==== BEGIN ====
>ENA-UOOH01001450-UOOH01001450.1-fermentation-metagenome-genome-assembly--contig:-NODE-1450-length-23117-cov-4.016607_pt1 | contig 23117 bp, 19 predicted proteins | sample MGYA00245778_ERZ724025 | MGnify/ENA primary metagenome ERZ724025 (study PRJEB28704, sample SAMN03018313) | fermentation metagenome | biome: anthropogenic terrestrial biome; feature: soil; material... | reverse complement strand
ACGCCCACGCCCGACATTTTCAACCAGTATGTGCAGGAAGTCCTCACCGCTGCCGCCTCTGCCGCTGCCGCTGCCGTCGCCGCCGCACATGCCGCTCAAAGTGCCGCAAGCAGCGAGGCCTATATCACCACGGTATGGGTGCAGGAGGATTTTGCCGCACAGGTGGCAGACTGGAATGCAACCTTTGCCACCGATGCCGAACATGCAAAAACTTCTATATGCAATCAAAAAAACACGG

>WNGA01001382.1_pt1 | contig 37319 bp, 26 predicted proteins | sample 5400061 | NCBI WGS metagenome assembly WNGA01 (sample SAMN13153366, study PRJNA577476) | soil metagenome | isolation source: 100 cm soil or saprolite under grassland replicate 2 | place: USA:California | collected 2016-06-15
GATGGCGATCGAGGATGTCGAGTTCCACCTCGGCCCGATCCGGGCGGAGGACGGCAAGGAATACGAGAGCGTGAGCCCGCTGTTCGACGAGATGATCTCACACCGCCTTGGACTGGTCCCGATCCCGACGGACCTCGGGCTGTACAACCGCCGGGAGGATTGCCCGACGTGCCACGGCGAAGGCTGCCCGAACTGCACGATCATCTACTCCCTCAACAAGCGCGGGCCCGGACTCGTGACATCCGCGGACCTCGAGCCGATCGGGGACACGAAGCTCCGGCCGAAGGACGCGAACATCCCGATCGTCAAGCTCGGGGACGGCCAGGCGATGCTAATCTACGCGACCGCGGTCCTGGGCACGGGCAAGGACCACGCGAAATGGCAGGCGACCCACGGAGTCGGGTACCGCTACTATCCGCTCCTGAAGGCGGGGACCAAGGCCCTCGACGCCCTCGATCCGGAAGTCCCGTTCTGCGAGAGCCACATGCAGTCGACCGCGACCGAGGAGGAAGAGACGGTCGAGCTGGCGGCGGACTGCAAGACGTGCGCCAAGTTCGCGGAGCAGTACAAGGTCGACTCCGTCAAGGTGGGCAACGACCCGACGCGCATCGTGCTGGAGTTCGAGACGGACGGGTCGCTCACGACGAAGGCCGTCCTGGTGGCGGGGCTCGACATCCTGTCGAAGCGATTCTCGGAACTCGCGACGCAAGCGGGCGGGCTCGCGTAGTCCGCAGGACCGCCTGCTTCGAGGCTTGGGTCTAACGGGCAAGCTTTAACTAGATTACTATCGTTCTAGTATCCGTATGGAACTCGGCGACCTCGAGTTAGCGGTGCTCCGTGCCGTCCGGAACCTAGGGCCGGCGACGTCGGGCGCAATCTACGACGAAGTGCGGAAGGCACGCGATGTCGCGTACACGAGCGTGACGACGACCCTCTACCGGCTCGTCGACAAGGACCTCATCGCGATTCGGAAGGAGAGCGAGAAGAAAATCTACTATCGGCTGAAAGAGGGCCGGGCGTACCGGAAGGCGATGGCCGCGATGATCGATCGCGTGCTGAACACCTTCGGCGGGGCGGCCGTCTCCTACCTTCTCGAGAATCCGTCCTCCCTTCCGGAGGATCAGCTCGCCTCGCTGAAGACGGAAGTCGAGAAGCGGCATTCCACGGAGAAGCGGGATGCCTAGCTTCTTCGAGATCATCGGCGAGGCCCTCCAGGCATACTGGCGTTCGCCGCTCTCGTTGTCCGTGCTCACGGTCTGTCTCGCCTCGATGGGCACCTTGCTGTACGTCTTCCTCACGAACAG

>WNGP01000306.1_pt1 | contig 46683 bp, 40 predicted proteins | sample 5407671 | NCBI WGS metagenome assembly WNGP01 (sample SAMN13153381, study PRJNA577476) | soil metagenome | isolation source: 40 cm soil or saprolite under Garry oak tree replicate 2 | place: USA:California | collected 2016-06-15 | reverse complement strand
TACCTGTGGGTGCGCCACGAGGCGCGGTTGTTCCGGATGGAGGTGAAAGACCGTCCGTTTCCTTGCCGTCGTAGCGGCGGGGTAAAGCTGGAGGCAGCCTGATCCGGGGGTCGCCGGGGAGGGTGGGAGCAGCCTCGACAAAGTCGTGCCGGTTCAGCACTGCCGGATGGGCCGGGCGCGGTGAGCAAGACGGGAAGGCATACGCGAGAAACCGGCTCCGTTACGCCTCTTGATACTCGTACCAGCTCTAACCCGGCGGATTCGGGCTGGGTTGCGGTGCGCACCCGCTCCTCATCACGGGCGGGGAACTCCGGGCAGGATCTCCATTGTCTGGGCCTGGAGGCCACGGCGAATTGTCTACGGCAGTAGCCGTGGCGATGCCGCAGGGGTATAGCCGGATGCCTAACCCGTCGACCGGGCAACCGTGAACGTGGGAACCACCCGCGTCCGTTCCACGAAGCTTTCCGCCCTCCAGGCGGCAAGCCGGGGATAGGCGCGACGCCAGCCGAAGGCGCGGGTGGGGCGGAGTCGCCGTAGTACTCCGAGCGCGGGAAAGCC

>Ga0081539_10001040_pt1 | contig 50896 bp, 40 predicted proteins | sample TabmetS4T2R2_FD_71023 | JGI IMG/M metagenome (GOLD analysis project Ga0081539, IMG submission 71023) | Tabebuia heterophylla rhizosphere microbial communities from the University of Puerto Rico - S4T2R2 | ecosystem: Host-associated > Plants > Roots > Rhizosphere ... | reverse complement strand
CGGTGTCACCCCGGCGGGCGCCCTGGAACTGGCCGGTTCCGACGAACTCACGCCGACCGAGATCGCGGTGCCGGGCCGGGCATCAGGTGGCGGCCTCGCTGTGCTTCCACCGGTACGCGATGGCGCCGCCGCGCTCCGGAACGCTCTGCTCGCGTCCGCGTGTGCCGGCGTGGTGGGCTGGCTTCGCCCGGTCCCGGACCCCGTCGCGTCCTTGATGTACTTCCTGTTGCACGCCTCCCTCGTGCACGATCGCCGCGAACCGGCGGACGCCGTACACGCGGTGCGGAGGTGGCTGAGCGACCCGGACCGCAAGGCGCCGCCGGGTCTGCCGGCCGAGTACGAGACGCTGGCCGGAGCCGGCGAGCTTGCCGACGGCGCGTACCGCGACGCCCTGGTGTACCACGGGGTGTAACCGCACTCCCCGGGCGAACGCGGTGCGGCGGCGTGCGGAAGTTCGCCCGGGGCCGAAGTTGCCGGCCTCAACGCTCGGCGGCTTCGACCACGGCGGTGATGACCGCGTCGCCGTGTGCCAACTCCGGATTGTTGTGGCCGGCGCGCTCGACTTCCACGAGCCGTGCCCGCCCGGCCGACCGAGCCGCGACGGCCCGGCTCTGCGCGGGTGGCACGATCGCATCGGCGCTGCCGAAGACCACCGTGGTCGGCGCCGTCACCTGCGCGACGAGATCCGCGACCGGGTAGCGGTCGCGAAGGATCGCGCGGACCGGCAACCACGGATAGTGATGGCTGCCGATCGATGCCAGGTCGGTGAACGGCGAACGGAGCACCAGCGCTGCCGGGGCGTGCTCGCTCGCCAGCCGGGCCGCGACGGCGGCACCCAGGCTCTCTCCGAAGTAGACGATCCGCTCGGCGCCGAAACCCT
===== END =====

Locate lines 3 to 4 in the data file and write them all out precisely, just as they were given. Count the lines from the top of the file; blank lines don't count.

>WNGA01001382.1_pt1 | contig 37319 bp, 26 predicted proteins | sample 5400061 | NCBI WGS metagenome assembly WNGA01 (sample SAMN13153366, study PRJNA577476) | soil metagenome | isolation source: 100 cm soil or saprolite under grassland replicate 2 | place: USA:California | collected 2016-06-15
GATGGCGATCGAGGATGTCGAGTTCCACCTCGGCCCGATCCGGGCGGAGGACGGCAAGGAATACGAGAGCGTGAGCCCGCTGTTCGACGAGATGATCTCACACCGCCTTGGACTGGTCCCGATCCCGACGGACCTCGGGCTGTACAACCGCCGGGAGGATTGCCCGACGTGCCACGGCGAAGGCTGCCCGAACTGCACGATCATCTACTCCCTCAACAAGCGCGGGCCCGGACTCGTGACATCCGCGGACCTCGAGCCGATCGGGGACACGAAGCTCCGGCCGAAGGACGCGAACATCCCGATCGTCAAGCTCGGGGACGGCCAGGCGATGCTAATCTACGCGACCGCGGTCCTGGGCACGGGCAAGGACCACGCGAAATGGCAGGCGACCCACGGAGTCGGGTACCGCTACTATCCGCTCCTGAAGGCGGGGACCAAGGCCCTCGACGCCCTCGATCCGGAAGTCCCGTTCTGCGAGAGCCACATGCAGTCGACCGCGACCGAGGAGGAAGAGACGGTCGAGCTGGCGGCGGACTGCAAGACGTGCGCCAAGTTCGCGGAGCAGTACAAGGTCGACTCCGTCAAGGTGGGCAACGACCCGACGCGCATCGTGCTGGAGTTCGAGACGGACGGGTCGCTCACGACGAAGGCCGTCCTGGTGGCGGGGCTCGACATCCTGTCGAAGCGATTCTCGGAACTCGCGACGCAAGCGGGCGGGCTCGCGTAGTCCGCAGGACCGCCTGCTTCGAGGCTTGGGTCTAACGGGCAAGCTTTAACTAGATTACTATCGTTCTAGTATCCGTATGGAACTCGGCGACCTCGAGTTAGCGGTGCTCCGTGCCGTCCGGAACCTAGGGCCGGCGACGTCGGGCGCAATCTACGACGAAGTGCGGAAGGCACGCGATGTCGCGTACACGAGCGTGACGACGACCCTCTACCGGCTCGTCGACAAGGACCTCATCGCGATTCGGAAGGAGAGCGAGAAGAAAATCTACTATCGGCTGAAAGAGGGCCGGGCGTACCGGAAGGCGATGGCCGCGATGATCGATCGCGTGCTGAACACCTTCGGCGGGGCGGCCGTCTCCTACCTTCTCGAGAATCCGTCCTCCCTTCCGGAGGATCAGCTCGCCTCGCTGAAGACGGAAGTCGAGAAGCGGCATTCCACGGAGAAGCGGGATGCCTAGCTTCTTCGAGATCATCGGCGAGGCCCTCCAGGCATACTGGCGTTCGCCGCTCTCGTTGTCCGTGCTCACGGTCTGTCTCGCCTCGATGGGCACCTTGCTGTACGTCTTCCTCACGAACAG